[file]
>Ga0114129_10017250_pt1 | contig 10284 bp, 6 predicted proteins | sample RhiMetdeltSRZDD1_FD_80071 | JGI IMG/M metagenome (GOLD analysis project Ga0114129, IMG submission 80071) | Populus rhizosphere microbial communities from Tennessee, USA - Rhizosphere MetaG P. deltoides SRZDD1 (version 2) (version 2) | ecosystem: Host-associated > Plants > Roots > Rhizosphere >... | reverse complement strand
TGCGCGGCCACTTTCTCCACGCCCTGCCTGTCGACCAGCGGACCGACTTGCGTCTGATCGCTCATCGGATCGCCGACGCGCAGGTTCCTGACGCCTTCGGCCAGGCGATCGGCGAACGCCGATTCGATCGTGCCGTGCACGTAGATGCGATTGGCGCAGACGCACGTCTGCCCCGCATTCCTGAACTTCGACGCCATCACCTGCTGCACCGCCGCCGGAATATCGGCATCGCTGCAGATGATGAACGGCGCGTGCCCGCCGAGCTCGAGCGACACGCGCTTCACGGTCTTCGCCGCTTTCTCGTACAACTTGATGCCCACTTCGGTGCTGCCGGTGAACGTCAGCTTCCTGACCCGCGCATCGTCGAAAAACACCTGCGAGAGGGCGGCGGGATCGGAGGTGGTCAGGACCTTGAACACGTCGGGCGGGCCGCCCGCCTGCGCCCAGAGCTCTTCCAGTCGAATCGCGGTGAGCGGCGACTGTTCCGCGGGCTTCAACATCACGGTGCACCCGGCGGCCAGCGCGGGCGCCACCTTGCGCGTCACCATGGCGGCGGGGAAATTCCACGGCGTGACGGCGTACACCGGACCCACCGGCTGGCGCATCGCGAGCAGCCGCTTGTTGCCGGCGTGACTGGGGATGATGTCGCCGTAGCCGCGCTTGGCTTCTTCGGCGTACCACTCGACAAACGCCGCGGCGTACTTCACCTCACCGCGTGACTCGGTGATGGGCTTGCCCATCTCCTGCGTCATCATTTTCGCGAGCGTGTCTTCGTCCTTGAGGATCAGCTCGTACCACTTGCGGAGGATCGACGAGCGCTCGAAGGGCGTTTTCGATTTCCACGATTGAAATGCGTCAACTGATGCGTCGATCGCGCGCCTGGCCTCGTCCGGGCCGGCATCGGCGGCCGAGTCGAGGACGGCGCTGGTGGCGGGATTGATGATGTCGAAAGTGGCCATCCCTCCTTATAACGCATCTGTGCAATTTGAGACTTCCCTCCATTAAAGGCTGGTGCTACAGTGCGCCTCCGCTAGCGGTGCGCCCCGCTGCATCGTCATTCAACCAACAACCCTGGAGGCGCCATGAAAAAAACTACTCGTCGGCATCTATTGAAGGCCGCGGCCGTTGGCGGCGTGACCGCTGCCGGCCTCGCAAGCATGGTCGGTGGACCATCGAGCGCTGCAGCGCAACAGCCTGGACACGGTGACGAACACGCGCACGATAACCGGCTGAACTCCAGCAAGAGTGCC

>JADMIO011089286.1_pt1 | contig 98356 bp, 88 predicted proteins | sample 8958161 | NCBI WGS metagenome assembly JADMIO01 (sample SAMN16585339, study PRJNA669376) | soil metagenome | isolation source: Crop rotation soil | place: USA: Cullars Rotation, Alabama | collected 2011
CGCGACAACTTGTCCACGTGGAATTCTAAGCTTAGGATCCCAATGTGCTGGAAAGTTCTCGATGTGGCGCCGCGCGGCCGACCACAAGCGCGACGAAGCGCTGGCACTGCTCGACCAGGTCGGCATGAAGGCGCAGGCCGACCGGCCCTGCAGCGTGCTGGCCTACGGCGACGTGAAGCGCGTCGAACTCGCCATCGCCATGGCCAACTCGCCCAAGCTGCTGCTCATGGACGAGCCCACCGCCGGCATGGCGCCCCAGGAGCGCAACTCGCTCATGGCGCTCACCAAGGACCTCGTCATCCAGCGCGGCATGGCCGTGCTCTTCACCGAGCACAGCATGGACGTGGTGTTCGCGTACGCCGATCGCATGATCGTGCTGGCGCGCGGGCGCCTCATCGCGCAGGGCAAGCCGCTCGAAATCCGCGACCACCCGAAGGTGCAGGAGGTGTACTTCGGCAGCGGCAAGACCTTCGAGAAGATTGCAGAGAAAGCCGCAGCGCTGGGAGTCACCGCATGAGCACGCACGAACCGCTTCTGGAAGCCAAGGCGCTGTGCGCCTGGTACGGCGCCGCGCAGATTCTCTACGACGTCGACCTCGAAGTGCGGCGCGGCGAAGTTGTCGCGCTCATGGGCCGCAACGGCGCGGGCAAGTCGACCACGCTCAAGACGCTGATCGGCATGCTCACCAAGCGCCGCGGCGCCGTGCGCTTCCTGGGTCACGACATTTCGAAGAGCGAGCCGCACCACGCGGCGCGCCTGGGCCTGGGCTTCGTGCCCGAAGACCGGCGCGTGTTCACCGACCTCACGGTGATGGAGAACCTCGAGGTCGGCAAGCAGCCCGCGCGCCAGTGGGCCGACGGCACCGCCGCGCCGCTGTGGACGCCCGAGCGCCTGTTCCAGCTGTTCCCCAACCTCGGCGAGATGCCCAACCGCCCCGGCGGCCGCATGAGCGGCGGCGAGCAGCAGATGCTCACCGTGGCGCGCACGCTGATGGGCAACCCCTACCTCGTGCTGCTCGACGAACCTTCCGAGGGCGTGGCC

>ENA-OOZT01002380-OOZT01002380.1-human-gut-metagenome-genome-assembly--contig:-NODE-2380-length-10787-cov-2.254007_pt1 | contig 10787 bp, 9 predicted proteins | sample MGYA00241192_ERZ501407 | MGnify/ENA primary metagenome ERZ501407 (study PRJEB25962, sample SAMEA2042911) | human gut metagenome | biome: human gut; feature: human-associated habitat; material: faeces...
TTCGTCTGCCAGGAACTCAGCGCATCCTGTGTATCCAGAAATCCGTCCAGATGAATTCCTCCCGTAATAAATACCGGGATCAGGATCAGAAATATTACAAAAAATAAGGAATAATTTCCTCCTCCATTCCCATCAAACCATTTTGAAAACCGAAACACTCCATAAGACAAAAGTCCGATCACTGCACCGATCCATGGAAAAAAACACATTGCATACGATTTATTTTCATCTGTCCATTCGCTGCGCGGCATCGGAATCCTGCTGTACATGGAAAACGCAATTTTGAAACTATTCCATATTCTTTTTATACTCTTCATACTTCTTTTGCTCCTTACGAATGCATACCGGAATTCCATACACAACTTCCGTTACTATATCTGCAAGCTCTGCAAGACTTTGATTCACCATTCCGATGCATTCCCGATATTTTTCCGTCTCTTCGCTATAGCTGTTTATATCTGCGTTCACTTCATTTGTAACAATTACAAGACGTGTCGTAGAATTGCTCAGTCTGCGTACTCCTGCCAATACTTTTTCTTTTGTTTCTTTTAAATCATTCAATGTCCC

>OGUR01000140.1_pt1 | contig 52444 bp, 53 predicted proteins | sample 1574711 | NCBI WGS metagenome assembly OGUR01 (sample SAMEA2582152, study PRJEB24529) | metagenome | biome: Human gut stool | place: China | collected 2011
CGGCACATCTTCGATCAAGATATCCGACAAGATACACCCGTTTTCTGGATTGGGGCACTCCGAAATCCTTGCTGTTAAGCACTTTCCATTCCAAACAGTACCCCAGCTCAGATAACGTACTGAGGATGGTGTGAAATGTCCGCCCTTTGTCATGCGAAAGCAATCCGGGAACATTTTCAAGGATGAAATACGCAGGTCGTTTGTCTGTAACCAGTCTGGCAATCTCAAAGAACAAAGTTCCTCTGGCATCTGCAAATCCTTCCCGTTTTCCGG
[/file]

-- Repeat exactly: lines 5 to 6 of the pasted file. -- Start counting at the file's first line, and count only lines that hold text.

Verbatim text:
>ENA-OOZT01002380-OOZT01002380.1-human-gut-metagenome-genome-assembly--contig:-NODE-2380-length-10787-cov-2.254007_pt1 | contig 10787 bp, 9 predicted proteins | sample MGYA00241192_ERZ501407 | MGnify/ENA primary metagenome ERZ501407 (study PRJEB25962, sample SAMEA2042911) | human gut metagenome | biome: human gut; feature: human-associated habitat; material: faeces...
TTCGTCTGCCAGGAACTCAGCGCATCCTGTGTATCCAGAAATCCGTCCAGATGAATTCCTCCCGTAATAAATACCGGGATCAGGATCAGAAATATTACAAAAAATAAGGAATAATTTCCTCCTCCATTCCCATCAAACCATTTTGAAAACCGAAACACTCCATAAGACAAAAGTCCGATCACTGCACCGATCCATGGAAAAAAACACATTGCATACGATTTATTTTCATCTGTCCATTCGCTGCGCGGCATCGGAATCCTGCTGTACATGGAAAACGCAATTTTGAAACTATTCCATATTCTTTTTATACTCTTCATACTTCTTTTGCTCCTTACGAATGCATACCGGAATTCCATACACAACTTCCGTTACTATATCTGCAAGCTCTGCAAGACTTTGATTCACCATTCCGATGCATTCCCGATATTTTTCCGTCTCTTCGCTATAGCTGTTTATATCTGCGTTCACTTCATTTGTAACAATTACAAGACGTGTCGTAGAATTGCTCAGTCTGCGTACTCCTGCCAATACTTTTTCTTTTGTTTCTTTTAAATCATTCAATGTCCC